Who will be at the PSBA Advocacy Forum April 19-20 in Mechanicsburg and Harrisburg?
  • Acting Ed Sec'y Pedro Rivera
  • Senate Ed Committee Majority Chairman Lloyd Smucker
  • House Ed Committee Majority Chairman Stan Saylor
  • Senate Appropriations Committee Chair Pat Browne
  • Diane Ravitch
  • House Majority Leader Dave Reed
  • House Minority Leader Frank Dermody
  • 2014 PSBA Tim Allwein Advocacy Award winners Shauna D'Alessandro and Mark Miller
How about You?
Join PSBA for the second annual Advocacy Forum on April 19-20, 2015. Hear from legislative experts on hot topics and issues regarding public education on Sunday, April 19, at PSBA headquarters in Mechanicsburg. The next day you and fellow advocates will meet with legislators at the state capitol. This is your chance to learn how to successfully advocate on behalf of public education and make your voice heard on the Hill.
Details and Registration for PSBA members (only $25.00) https://www.psba.org/event/advocacy-forum-day-hill-2015/

Join NPE in Chicago April 25-26
Curmuducation Blog Saturday, March 21, 2015
I don't get out much. I'm a high school English teacher in a small town, and kind of homebody by nature. When I leave town, it's for family or work. But in just over a month, on the weekend of April 25-26, I am taking a trip to Chicago for neither.   The Network for Public Education is the closest thing to an actual formal organization of the many and varied people standing up for public education in this modern era of privatizing test-driven corporate education reform. NPE held a conference last year, and they're doing it again this year-- a gathering of many of the strongest voices for public education in America today. Last year I followed along on line-- this year I will be there.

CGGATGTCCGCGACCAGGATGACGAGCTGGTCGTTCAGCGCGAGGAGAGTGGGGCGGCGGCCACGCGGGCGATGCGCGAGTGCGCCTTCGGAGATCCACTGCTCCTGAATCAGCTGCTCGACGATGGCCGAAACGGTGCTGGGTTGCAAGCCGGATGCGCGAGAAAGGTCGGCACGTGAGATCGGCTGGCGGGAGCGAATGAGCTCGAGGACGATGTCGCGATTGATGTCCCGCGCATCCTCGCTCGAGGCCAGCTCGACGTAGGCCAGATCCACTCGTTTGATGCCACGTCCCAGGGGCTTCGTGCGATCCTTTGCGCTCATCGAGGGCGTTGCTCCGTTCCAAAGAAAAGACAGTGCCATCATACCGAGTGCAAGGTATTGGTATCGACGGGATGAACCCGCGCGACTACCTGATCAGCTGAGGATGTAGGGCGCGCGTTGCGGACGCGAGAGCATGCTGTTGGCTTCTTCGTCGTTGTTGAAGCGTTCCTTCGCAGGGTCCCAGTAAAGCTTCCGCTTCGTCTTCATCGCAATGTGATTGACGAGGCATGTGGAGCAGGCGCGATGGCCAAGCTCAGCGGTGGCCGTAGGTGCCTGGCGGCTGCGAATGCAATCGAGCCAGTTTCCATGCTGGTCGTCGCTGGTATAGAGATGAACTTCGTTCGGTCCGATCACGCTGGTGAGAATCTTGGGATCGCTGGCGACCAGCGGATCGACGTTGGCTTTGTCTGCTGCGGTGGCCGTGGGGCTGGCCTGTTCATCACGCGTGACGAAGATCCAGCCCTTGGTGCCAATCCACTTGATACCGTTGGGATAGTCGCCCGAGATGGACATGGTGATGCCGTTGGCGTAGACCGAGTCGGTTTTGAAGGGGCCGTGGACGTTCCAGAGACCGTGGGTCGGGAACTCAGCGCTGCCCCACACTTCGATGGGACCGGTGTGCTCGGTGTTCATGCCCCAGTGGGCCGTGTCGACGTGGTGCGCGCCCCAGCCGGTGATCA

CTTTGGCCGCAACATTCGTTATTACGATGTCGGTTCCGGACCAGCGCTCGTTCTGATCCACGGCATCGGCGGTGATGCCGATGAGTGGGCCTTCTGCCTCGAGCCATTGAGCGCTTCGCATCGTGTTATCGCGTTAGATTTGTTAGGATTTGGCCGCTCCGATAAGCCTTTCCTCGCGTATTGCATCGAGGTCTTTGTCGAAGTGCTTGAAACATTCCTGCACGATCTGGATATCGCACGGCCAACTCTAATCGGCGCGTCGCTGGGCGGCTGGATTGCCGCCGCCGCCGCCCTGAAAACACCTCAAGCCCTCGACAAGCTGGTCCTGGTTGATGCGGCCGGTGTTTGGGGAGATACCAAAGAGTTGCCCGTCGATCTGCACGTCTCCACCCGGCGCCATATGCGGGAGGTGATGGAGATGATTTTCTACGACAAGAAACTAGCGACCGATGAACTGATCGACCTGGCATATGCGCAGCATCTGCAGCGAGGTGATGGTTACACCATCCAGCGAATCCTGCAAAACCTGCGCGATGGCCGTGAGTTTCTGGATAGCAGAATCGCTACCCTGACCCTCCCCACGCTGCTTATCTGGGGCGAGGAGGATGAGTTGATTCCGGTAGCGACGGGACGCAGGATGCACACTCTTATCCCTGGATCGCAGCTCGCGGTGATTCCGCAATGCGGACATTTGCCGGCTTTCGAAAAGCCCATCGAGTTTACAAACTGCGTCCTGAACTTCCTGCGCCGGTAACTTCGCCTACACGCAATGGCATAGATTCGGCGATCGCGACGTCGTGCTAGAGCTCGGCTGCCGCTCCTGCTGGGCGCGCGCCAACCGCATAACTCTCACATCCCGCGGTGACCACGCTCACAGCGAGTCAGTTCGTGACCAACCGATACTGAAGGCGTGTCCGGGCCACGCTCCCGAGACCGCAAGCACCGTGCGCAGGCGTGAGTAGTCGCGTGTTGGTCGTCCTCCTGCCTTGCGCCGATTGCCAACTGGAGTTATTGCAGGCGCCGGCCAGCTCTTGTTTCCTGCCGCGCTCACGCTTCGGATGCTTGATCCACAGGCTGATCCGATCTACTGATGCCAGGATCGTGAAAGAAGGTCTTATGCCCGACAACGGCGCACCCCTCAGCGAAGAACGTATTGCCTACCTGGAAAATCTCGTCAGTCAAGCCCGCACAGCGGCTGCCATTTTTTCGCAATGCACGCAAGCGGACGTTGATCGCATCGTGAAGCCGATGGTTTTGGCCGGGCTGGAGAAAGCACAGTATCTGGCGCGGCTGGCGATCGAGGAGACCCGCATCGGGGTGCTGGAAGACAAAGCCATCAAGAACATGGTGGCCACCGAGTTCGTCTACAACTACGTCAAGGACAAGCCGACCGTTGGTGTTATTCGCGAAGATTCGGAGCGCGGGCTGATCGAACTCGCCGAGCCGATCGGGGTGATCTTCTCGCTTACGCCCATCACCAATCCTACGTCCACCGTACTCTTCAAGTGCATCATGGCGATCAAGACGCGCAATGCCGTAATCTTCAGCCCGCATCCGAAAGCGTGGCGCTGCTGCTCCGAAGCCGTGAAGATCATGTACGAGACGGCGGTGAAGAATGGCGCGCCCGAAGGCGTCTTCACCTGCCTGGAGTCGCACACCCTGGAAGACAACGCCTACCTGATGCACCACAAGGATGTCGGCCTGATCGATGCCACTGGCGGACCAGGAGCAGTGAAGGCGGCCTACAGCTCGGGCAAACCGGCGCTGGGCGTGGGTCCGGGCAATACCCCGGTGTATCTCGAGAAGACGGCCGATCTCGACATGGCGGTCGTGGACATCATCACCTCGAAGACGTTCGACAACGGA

Beyond a New School Funding Formula: Lifting Student Achievement to Grow PA's Economy
Wednesday, May 6, 2015 from 7:30 AM to 10:00 AM (EDT) Harrisburg, PA
7:30 am: Light breakfast fare and registration; 8:00 am: Program
Harrisburg University Auditorium, Strawberry Square 326 Market Street Harrisburg, PA 17101 
Opening Remarks by Neil D. Theobald, President, Temple University

SESSION I: THE ECONOMIC IMPACT OF ACHIEVEMENT GAPS IN PENNSYLVANIA’S PUBLIC SCHOOLS with introduction by Rob Wonderling, President, Greater Philadelphia Chamber of Commerce, and Member, Center on Regional Politics Executive Committee.            
Presentation by Lynn A. Karoly, Senior Economist, RAND Corporation 

SESSION II: WHAT CAN PENNSYLVANIA LEARN FROM THE WORLD’S LEADING SCHOOL SYSTEMS? with introduction by David H. Monk, Dean, Pennsylvania State University College of Education
Presentation by Marc S. Tucker, President and CEO, National Center on Education and the Economy 
Sessions to be followed by a response panel moderated by Francine Schertzer, Director of Programming, Pennsylvania Cable Network 
Program presented by the University Consortium to Improve Public School Finance and Promote Economic Growth